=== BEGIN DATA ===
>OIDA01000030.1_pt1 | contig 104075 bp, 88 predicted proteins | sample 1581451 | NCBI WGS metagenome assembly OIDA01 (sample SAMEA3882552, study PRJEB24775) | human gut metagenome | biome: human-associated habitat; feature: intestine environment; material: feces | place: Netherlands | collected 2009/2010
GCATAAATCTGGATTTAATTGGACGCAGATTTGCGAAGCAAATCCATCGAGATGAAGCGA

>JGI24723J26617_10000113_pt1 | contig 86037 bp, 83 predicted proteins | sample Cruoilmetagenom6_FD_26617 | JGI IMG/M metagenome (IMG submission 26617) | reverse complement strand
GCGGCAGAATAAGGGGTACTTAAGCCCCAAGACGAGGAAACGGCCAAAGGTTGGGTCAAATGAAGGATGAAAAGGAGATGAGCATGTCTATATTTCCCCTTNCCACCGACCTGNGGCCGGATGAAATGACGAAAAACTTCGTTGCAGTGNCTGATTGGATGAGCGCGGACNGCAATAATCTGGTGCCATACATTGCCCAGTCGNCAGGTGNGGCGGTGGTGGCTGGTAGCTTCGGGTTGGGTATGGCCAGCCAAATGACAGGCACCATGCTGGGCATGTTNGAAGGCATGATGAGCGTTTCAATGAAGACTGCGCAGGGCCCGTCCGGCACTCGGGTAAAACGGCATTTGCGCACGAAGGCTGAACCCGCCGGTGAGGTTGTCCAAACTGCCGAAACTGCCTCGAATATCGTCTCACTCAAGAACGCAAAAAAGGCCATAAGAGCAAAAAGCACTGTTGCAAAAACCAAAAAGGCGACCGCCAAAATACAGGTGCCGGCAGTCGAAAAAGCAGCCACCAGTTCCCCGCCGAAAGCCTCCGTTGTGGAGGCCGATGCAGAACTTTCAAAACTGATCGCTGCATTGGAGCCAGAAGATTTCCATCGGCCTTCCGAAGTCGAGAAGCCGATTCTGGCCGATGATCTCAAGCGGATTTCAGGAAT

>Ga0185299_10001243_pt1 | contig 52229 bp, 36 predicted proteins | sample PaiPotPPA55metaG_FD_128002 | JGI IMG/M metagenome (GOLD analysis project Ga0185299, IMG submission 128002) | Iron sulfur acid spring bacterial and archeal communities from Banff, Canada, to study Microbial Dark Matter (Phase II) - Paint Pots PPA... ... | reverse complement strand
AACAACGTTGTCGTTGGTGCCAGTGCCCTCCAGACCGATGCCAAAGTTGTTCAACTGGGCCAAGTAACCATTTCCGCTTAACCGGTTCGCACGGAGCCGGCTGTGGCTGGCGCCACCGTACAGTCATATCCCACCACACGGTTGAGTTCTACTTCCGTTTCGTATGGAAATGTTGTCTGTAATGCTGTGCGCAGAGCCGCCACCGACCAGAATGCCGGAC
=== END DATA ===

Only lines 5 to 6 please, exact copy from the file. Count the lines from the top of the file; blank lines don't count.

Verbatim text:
>Ga0185299_10001243_pt1 | contig 52229 bp, 36 predicted proteins | sample PaiPotPPA55metaG_FD_128002 | JGI IMG/M metagenome (GOLD analysis project Ga0185299, IMG submission 128002) | Iron sulfur acid spring bacterial and archeal communities from Banff, Canada, to study Microbial Dark Matter (Phase II) - Paint Pots PPA... ... | reverse complement strand
AACAACGTTGTCGTTGGTGCCAGTGCCCTCCAGACCGATGCCAAAGTTGTTCAACTGGGCCAAGTAACCATTTCCGCTTAACCGGTTCGCACGGAGCCGGCTGTGGCTGGCGCCACCGTACAGTCATATCCCACCACACGGTTGAGTTCTACTTCCGTTTCGTATGGAAATGTTGTCTGTAATGCTGTGCGCAGAGCCGCCACCGACCAGAATGCCGGAC